I've always admired how Chuck Jones created the coolest and most collected of cartoon characters, who could still be vulnerable, but not at the expense of their cool. His version of Bugs Bunny was confident enough to play the fool at times. And he applied that trait to Pepé Le Pew as well in later outings. My favourite cartoon is called 'Two Scents Worth', because it best displays these attributes and turned Pepé into a more physical comedian. Also it has my favourite line - something about the "ack-ack" of love.

As is the case with many older cartoons, you have to watch Pepé Le Pew as a product of his time. People have referred to the cartoons as being sexist. Do a Google search (or don't) and you'll find some interesting memes.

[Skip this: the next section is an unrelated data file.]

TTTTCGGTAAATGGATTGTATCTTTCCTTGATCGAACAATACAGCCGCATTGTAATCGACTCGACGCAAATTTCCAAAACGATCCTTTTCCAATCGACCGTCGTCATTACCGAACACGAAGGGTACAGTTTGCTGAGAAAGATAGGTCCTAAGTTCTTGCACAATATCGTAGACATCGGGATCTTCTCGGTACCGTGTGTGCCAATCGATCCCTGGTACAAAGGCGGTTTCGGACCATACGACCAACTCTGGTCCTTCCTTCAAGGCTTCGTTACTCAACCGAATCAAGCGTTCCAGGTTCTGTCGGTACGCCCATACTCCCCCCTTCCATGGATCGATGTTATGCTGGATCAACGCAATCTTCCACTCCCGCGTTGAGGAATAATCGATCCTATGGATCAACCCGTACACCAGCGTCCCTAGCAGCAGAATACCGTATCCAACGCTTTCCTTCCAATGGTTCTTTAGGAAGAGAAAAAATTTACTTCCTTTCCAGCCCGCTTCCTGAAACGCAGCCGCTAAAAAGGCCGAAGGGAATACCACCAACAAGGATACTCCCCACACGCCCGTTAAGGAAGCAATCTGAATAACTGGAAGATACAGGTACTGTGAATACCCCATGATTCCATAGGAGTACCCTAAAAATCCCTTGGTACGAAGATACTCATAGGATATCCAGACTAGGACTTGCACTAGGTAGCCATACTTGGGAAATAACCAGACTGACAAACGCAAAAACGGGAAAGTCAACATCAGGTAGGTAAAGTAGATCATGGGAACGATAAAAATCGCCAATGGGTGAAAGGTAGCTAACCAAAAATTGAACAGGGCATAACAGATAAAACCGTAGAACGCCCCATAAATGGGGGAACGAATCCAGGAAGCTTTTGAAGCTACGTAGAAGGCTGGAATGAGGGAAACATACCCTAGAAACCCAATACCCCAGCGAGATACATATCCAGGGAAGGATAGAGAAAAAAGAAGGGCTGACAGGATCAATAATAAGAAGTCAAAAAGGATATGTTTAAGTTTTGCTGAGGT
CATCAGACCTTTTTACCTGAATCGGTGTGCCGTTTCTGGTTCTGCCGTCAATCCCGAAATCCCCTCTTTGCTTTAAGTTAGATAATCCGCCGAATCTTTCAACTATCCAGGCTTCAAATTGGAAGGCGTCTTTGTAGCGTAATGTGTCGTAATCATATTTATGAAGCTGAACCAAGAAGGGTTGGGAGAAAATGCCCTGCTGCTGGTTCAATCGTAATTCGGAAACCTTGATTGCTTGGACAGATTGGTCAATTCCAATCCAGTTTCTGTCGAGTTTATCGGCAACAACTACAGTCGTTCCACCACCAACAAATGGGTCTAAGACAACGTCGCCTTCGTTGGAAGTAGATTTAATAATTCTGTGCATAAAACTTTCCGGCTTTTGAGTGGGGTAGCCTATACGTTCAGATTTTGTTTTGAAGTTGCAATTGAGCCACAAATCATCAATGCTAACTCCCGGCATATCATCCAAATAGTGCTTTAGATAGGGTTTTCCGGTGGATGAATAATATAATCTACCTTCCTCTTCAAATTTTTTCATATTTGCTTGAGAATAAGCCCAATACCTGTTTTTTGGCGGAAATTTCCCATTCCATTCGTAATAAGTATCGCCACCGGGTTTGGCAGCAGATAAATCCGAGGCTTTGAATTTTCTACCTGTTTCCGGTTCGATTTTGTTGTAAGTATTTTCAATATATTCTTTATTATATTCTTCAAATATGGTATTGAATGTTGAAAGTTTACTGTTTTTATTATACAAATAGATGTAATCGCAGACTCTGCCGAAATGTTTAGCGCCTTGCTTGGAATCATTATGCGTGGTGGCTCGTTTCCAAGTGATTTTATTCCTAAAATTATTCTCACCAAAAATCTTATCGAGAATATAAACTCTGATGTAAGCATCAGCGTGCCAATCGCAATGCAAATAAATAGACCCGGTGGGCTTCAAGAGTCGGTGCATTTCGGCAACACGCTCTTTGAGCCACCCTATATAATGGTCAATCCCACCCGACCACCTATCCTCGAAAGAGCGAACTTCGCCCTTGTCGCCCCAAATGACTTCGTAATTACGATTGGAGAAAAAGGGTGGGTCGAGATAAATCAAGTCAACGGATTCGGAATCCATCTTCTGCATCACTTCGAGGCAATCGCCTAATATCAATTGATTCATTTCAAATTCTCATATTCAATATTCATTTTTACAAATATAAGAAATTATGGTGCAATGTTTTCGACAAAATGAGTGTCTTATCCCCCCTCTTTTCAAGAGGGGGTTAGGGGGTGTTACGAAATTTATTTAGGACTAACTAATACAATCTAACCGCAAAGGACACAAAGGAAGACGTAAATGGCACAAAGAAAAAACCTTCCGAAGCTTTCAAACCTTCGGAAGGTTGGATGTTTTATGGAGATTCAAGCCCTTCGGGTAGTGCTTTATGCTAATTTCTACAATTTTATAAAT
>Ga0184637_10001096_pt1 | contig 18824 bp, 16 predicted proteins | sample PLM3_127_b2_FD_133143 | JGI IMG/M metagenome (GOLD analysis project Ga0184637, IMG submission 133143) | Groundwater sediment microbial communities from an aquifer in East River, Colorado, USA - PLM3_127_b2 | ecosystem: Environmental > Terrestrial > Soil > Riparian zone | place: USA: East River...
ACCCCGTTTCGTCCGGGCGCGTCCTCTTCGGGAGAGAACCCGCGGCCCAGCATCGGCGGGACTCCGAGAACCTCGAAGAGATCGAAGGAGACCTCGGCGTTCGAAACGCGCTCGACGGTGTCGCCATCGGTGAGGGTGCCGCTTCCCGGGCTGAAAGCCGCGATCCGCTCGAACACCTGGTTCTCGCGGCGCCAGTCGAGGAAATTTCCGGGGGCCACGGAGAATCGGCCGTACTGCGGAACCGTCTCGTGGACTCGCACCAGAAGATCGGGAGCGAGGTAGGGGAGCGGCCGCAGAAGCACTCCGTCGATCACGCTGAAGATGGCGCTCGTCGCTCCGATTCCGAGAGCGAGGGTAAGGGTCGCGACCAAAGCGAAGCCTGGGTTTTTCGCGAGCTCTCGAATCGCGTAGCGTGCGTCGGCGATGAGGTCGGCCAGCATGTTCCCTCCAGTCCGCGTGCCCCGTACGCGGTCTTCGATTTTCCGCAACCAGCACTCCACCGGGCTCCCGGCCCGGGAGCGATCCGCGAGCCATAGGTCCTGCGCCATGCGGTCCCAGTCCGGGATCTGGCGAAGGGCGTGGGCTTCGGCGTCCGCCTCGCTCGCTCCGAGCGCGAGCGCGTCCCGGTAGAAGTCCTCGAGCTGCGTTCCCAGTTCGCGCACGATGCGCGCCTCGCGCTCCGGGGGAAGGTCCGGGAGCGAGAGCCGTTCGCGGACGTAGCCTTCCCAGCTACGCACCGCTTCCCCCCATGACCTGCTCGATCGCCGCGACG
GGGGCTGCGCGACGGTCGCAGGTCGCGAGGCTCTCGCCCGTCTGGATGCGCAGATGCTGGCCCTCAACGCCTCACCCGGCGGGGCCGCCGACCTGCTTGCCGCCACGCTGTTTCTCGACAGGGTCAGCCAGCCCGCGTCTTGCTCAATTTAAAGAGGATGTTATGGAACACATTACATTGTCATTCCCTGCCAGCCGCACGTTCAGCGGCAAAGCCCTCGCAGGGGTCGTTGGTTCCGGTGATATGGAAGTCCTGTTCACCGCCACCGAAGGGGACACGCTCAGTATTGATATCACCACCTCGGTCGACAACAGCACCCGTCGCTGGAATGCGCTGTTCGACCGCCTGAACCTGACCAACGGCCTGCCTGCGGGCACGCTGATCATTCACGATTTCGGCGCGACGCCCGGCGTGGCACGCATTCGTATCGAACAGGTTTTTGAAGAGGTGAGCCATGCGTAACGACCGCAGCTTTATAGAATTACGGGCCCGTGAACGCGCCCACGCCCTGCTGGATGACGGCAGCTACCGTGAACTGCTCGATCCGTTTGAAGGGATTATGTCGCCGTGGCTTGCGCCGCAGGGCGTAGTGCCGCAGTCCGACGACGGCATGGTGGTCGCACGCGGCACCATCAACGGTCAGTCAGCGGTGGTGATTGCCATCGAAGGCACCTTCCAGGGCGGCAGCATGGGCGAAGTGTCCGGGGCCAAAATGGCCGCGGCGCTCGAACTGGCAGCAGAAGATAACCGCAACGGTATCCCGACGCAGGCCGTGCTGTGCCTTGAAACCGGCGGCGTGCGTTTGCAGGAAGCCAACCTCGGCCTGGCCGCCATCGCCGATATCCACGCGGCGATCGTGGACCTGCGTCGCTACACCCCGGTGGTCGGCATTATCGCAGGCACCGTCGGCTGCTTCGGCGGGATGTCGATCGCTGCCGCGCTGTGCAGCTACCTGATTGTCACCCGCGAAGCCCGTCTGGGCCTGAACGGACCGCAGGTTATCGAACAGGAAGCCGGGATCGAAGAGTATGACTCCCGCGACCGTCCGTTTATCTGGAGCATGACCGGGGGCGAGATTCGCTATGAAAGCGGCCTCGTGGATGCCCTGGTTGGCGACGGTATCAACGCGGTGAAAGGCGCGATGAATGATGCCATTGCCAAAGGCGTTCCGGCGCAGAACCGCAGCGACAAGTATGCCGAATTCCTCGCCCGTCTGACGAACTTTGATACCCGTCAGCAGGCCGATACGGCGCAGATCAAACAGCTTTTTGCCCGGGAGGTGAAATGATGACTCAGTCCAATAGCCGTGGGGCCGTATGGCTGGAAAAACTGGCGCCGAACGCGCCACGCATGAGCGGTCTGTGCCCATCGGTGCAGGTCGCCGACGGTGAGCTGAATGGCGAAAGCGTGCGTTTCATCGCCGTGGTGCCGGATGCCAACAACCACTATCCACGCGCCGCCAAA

Admitedly there are some horrifying connotations in some of those above entries. But I like to include a seldom seen 1959 cartoon as a point of reference, where Pepé isn't portrayed as sexual instigator. In this cartoon (the only one that isn't directed by Chuck Jones), it's Penelope (or Fabrette, in this case) who initiates the chase. But it ends up a mutual love that these two have for each other, and it's sweet to see the extent they're willing to go to make their relationship work.

Based on the last official Pepé Le Pew cartoons, concluding with 1962's 'Louvre Come Back To Me!' (which I'll highlight in a separate post), it was unclear as to whether or not Pepé and Penelope were still an item.

But then 47 years later, this conveniently-timed AT&T commercial confirmed everything we had secretly hoped.

Vive l'amour!

Saturday, 2 February 2013

Saturday Morning Cartoons - Super Bowl Edition